After some searching a bit more I found what I was looking for, "Nostalgia: a Neuropsychiatric Understanding", written by Alan R Hirsh in 1992. According to Hirsh, if one is interested in understanding what nostalgia is on a neuroscience level, it's important to first understand what a "screen memory" is. Screen memories are best described as tricks our brain pulls on us to remember events in a different way. That being said, nostalgia and screen memories are not one in the same, in fact Hirsh states the feeling of nostalgia does not relate to a specific memory, it is in fact an emotional state. Screen memories are "not a true recreation of the past, but rather a combination of many different memories, all integrated together, with negative emotions filtered out". This may seem a bit odd, but essentially nostalgia is utilizing screen memories to conglomerate a multitude of memories, filtering out the negative ones, to make a blanket memory which triggers an emotional state which would then be considered "nostalgia". Using a strong nostalgic memory for me - playing Super Smash Brothers Melee at the Wade's house in my youth - as example; I have done this countless times, playing with all 3 Wade brothers and their neighbors and what not. I fondly remember playing in the afternoon with everybody, getting a rotation going, etc, etc. However, due to the nature of nostalgia, I have one strong blanket memory, despite doing it countless times, and I don't particularly remember getting annoyed or upset at getting my ass kicked (which I did). So for me personally, Hirsh's description makes a ton of sense. If one understands nostalgia this way, it becomes pretty bittersweet. One can never return to the past, especially when those "screen memories" have been tampered with by our own minds, but these memories fuel us to strive to recreate them or appreciate new ones. However, science and psychologists alike have been pin pointing the effects feeling nostalgia can bring, and they are primarily very positive.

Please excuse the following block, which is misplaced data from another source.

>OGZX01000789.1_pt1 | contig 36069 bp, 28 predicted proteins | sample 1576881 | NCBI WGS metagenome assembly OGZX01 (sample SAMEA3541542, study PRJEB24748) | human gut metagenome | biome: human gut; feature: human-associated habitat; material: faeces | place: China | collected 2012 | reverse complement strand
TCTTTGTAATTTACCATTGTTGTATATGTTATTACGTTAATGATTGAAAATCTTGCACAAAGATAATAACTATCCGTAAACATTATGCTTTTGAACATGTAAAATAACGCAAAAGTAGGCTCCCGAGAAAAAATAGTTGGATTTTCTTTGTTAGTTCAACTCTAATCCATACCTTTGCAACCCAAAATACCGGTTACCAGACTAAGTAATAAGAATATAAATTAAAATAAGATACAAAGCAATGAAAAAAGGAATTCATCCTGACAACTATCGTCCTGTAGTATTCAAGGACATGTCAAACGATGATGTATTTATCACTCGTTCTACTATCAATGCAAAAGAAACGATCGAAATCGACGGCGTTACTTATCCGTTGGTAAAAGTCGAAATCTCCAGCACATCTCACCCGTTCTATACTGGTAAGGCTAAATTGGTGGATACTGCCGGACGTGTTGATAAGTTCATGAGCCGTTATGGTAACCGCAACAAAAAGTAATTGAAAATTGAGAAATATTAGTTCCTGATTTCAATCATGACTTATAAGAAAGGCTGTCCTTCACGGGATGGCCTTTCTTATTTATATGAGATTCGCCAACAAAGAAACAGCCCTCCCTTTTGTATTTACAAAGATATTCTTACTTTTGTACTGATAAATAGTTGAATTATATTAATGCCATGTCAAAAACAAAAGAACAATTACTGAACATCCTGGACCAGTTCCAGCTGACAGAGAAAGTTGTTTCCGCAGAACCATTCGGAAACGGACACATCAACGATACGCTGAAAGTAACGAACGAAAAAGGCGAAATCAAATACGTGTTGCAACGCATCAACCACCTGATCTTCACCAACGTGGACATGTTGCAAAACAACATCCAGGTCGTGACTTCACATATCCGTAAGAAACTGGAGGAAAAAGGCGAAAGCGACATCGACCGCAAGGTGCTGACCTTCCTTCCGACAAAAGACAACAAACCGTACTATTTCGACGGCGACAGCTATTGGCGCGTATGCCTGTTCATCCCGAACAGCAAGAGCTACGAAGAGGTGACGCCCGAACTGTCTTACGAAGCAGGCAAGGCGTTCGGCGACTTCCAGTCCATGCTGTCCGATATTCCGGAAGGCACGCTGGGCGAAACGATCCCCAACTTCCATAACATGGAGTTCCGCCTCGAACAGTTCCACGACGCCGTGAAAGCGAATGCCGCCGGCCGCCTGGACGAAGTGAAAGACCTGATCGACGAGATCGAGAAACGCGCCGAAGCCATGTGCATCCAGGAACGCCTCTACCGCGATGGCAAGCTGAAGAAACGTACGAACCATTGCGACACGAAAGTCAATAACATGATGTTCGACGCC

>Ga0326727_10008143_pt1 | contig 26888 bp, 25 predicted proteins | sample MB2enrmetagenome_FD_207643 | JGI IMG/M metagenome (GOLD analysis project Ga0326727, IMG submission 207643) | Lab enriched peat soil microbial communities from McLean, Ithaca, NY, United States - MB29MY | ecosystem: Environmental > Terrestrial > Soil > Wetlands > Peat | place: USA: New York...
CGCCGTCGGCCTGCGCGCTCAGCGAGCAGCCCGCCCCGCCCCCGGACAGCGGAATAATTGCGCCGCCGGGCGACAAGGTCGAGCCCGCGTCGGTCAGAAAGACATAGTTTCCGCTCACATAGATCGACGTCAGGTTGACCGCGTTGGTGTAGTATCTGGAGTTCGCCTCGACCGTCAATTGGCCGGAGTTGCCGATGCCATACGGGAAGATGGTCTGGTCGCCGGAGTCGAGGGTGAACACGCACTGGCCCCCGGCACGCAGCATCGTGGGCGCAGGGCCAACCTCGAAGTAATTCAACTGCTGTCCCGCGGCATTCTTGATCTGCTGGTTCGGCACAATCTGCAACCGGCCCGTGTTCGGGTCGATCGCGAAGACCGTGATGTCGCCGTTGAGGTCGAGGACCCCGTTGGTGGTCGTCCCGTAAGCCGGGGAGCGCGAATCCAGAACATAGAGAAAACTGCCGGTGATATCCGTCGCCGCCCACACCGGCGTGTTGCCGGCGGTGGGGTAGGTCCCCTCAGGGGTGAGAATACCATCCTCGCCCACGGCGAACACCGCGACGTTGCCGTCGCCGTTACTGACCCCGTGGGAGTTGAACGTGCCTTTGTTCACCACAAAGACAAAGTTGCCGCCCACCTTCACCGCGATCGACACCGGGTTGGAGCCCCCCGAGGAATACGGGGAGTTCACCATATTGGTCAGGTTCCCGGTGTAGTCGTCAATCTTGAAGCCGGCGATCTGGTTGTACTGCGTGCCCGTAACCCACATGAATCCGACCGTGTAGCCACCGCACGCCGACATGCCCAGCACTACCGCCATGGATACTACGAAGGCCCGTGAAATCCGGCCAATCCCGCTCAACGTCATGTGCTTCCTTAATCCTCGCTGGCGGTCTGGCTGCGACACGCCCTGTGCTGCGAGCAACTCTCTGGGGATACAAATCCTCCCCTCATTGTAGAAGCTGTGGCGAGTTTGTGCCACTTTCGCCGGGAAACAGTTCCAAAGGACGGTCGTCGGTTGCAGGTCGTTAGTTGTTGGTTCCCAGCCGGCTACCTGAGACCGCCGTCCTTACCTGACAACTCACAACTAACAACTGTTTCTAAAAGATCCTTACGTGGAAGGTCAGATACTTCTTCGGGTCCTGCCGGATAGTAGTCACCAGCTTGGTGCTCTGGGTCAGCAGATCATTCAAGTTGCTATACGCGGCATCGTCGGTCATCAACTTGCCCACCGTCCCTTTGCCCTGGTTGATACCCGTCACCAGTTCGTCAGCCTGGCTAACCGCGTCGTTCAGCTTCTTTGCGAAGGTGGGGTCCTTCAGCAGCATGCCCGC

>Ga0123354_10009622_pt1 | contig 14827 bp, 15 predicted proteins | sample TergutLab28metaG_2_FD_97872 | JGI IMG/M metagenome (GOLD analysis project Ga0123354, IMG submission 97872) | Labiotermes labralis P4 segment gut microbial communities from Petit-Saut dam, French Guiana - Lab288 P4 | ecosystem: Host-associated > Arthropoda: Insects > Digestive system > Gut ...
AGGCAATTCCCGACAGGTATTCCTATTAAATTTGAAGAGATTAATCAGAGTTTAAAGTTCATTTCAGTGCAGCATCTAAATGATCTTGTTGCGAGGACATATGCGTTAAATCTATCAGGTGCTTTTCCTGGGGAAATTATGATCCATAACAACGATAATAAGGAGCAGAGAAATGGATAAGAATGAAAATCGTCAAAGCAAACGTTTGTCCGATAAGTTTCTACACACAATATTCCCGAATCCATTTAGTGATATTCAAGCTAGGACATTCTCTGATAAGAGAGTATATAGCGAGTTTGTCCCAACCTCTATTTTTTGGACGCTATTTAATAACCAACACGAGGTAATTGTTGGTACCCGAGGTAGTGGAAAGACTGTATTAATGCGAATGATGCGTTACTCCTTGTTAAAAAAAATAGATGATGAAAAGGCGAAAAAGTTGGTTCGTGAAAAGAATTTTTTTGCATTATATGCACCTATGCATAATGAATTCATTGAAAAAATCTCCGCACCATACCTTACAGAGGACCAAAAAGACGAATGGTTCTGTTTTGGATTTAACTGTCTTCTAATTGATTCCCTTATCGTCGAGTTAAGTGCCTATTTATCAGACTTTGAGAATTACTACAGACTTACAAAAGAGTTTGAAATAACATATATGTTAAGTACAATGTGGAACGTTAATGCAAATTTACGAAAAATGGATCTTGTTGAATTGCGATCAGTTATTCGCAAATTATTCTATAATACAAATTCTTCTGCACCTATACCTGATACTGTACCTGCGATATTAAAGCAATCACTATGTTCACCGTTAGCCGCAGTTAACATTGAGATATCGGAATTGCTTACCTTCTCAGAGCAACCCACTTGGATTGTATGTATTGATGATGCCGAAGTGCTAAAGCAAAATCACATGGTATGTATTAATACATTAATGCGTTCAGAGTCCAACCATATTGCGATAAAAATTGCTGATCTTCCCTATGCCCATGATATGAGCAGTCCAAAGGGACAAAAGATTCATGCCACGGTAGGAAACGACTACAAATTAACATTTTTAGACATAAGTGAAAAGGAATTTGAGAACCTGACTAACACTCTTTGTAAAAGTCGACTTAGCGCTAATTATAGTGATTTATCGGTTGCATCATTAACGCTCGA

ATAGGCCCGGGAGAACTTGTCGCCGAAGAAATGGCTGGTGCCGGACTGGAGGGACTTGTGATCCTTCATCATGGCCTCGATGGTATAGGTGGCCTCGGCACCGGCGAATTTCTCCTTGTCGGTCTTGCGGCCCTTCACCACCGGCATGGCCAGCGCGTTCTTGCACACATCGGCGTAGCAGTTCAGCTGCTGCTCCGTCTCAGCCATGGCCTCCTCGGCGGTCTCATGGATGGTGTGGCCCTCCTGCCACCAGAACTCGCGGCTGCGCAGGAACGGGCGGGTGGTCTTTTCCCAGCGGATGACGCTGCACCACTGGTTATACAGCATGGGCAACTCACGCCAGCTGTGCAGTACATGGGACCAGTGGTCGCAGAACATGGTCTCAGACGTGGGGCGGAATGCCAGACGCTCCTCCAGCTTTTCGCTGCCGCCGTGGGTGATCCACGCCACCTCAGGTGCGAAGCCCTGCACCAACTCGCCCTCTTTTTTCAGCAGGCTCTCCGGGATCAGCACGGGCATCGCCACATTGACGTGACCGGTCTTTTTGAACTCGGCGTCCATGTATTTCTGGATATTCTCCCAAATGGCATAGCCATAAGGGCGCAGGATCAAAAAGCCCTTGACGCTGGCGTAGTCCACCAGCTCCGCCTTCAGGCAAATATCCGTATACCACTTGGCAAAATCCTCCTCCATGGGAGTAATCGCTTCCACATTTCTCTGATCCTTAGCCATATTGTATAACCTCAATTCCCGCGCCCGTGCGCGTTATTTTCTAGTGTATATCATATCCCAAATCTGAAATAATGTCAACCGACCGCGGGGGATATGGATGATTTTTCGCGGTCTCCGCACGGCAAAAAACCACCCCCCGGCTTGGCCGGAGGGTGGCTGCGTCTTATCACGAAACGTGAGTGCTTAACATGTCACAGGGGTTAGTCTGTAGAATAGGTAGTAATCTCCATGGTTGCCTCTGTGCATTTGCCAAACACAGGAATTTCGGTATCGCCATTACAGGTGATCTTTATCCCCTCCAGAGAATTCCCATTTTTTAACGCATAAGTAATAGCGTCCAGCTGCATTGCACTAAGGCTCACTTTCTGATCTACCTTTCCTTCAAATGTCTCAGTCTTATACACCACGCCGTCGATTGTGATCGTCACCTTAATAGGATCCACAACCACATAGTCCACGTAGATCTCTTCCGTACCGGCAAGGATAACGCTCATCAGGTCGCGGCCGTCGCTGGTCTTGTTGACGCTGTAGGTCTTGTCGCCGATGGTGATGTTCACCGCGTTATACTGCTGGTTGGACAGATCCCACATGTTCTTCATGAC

The good old days where I would go to Zach's on the weekends and get bodied/trying to learn how to swim...desperately.